The C17O "expected'' abundance has been obtained for each source taking into account the variation of carbon and oxygen abundances with the distance from the Galactic Center. Assuming the standard value of $9.5\times 10^{-5}$ for the abundance of the main CO isotopologue in the neighbourhood of the solar system (Frerking et al. 1982), we have computed the expected CO abundance at the Galactocentric distance ( $D_{\rm GC}$) of each source according to the relationship:

\begin{displaymath}X_{\rm CO}^{\rm E}=9.5\times 10^{-5}{\rm exp}~(1.105-(0.13~D_{\rm GC}({\rm kpc}))) ,
\end{displaymath} (7)

which has been derived according to the abundance gradients in the Galactic Disk for 12C/H and 16O/H listed in Table 1 of Wilson & Matteucci (1992), and assuming that the Sun has a distance of 8.5 kpc from the Galactic Center. Then, following Wilson & Rood (1994), we have assumed that the oxygen isotope ratio 16O/18O depends on $D_{\rm GC}$ according to the relationship 16O/ $^{18}{\rm O}=58.8\times D_{\rm GC}({\rm kpc})+37.1$; finally, taking the standard ratio 18O/ $^{17}\rm O=3.52$ (Frerking et al. 1982), we have computed the expected abundance of the C17O, $X_{\rm C^{17}O}^{\rm E}$, for each source according to:

 \begin{displaymath}X_{\rm C^{17}O}^{\rm E}=\frac{X_{\rm CO}^{\rm E}}{3.52~(58.8~D_{\rm GC}+37.1)}\cdot
\end{displaymath} (8)

The results are listed in Table 11: Cols. 2 and 3 give the source Galactocentric distance and the corresponding $X_{\rm C^{17}O}^{\rm E}$, respectively; Cols. 4-8 list the C17O (2-1) integrated line intensity ( $I({\rm C^{17}O})$), the beam filling factor ( $\eta _{\nu }$), the C17O column density ( $N({\rm C^{17}O})$), the observed C17O abundance ( $X_{\rm C^{17}O}^{\rm O}$) and the CO depletion factor ( $f_{\rm D}=X_{\rm C^{17}O}^{\rm E}/X_{\rm C^{17}O}^{\rm O}$).

{\includegraphics[angle=-90,width=8cm]{} }
\end{figure} Figure 2: Deuterium fractionation ( $D_{\rm frac}$) versus integrated CO depletion factor ($f_{\rm D}$) for our sources (filled circles) and the low-mass pre-stellar cores of Crapsi et al. (2005) (open squares). The arrows indicate the upper limits on $D_{\rm frac}$ (see Table 9) or the lower limit on $f_{\rm D}$ (see Table 11).

Column 7 of Table 11 shows that in 7 out of 9 sources in which we have detected C17O, $f_{\rm D}$ is smaller than 10, while in the remaining two sources, IRAS 20126+4104 and IRAS 20343+4129, $f_{\rm D}$ is much higher than 10. For IRAS 18511+0146 we obtain an unusual value of 0.4. We believe that this is due to the fact that this source is the most further away from the Galactic Center ( $D_{\rm GC}\sim 12$ kpc), and the expected CO abundance at such a distance could be different from that calculated from Eq. (8). These results indicate that in the majority of our sources the observed abundance is comparable to or marginally lower than the expected value. However, the discussion of these results requires three main comments: first, the values of the "canonical'' CO abundance measured by other authors in different objects vary by a factor of 2 (see e.g. Lacy et al. 1994; Alves et al. 1999). Second, the integrated CO depletion factor is an average value along the line of sight. Therefore, given the large distance to our targets and the poor angular resolution of our data, the effect of not-depleted gas associated with the more external gaseous envelope of the source can significantly affect the measured $f_{\rm D}$, which hence is to be taken as a lower limit. Finally, the angular resolution of our observations also allow us to derive only average values of $f_{\rm D}$ over the sources, which may have complex structure.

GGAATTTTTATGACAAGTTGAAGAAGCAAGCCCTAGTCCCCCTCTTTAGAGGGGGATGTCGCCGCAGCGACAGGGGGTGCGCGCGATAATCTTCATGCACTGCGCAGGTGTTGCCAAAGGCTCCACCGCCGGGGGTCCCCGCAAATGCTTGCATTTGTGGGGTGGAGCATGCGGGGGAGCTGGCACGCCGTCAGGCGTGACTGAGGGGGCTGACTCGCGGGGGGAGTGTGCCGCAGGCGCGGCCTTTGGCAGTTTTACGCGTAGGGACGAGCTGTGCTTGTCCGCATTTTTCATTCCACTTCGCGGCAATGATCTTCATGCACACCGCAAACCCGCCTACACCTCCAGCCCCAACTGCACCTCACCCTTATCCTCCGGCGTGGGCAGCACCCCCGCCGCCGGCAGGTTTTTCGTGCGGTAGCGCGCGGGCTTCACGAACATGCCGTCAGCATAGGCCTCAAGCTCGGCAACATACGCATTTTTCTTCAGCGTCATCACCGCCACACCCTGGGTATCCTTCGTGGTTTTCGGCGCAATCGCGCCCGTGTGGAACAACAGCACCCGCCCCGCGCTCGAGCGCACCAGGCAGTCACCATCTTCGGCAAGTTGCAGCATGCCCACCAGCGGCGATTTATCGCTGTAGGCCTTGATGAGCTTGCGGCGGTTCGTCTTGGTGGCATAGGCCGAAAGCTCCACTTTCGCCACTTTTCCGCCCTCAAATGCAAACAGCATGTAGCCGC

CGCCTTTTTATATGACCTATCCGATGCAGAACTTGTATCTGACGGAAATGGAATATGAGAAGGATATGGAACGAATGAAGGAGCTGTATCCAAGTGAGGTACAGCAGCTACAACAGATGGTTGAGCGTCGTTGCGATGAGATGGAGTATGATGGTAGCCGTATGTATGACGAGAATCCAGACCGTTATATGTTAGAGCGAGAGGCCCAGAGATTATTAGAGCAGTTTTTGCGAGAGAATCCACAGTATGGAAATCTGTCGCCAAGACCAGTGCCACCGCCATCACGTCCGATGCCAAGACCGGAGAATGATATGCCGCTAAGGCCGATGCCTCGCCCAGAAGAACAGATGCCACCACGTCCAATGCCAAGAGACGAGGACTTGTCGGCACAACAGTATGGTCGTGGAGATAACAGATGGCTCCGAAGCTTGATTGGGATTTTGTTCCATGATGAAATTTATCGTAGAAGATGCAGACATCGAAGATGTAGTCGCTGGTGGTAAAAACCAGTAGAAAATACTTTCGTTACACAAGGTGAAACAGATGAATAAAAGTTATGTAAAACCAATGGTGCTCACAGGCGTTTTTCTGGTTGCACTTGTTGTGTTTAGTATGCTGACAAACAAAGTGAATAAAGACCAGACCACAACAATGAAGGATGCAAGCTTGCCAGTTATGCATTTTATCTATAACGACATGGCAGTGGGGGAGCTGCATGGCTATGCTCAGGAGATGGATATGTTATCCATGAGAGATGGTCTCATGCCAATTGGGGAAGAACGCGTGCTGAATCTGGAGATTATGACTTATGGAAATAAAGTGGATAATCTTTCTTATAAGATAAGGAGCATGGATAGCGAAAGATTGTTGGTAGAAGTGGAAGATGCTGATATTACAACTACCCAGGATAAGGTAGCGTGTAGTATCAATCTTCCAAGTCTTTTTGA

4 Discussion

In the following we discuss the parameters presented in the previous sections, and compare them with the findings from the literature.

4.1 Deuterium fractionation and CO depletion

Theoretical models predict that the deuterium fractionation is correlated to the amount of CO depletion (Caselli et al. 2002b; Aikawa et al. 2005). Observations of low-mass objects have partially confirmed this theoretical prediction. Bacmann et al. (2003) have found a good correlation between $f_{\rm D}$ and $D_{\rm frac}$ (derived from D2CO/H2CO) in 5 pre-stellar low-mass cores. More recently, Crapsi et al. (2005) have obtained $D_{\rm frac}$ using ${\rm N_2D^+/N_2H^+}$ in a sample of 31 low-mass starless cores, and they have shown that cores with higher $D_{\rm frac}$ have also higher $f_{\rm D}$.

In order to check if such a correlation also exists in high-mass objects, we have added to Fig. 5 of Crapsi et al. (2005), in which $D_{\rm frac}$ is plotted against the CO depletion factor, the values obtained from our high-mass objects. The result is shown in Fig. 2: all the objects of our sample have $D_{\rm frac}$ smaller than those of the Crapsi et al. sample, and nearly half of them also have smaller $f_{\rm D}$. The plot also indicates that the correlation found by Crapsi et al. (2005) and Bacmann et al. (2003) for low-mass sources cannot be extended to the sources of our sample. In fact, $D_{\rm frac}$ does not show any dependence on $f_{\rm D}$.